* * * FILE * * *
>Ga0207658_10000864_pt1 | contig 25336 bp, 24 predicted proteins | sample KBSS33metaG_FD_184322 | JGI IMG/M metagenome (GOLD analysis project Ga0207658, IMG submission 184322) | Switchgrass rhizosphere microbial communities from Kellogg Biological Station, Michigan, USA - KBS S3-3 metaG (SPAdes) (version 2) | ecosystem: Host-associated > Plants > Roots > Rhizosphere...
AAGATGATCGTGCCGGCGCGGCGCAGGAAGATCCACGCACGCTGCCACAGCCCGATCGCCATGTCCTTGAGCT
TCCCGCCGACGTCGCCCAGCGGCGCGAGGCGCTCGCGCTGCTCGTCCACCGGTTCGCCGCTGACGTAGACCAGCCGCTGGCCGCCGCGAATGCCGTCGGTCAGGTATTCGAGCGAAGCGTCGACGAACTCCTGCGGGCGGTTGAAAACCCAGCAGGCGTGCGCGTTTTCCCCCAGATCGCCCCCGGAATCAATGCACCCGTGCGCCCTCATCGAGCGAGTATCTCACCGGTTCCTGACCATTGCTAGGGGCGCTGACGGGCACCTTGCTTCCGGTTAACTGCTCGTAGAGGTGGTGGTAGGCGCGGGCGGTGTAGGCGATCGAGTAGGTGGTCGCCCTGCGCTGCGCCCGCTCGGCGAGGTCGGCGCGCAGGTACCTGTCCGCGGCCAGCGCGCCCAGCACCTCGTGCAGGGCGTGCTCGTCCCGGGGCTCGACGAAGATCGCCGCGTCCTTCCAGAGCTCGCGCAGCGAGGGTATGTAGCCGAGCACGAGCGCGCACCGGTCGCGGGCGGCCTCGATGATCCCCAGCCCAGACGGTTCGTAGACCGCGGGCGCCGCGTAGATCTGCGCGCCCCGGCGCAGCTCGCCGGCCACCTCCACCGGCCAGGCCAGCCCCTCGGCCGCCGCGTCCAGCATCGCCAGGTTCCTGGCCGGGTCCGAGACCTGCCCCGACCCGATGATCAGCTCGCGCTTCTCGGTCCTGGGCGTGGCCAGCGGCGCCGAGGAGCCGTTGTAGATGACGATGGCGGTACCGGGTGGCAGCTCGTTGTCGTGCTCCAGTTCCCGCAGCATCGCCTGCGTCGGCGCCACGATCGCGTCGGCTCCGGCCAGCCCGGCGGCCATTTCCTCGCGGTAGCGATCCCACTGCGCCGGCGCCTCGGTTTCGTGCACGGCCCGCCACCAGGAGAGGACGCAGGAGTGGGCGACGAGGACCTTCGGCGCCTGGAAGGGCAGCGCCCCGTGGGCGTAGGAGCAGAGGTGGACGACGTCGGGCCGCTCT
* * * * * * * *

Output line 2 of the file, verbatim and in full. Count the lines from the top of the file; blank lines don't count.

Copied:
AAGATGATCGTGCCGGCGCGGCGCAGGAAGATCCACGCACGCTGCCACAGCCCGATCGCCATGTCCTTGAGCT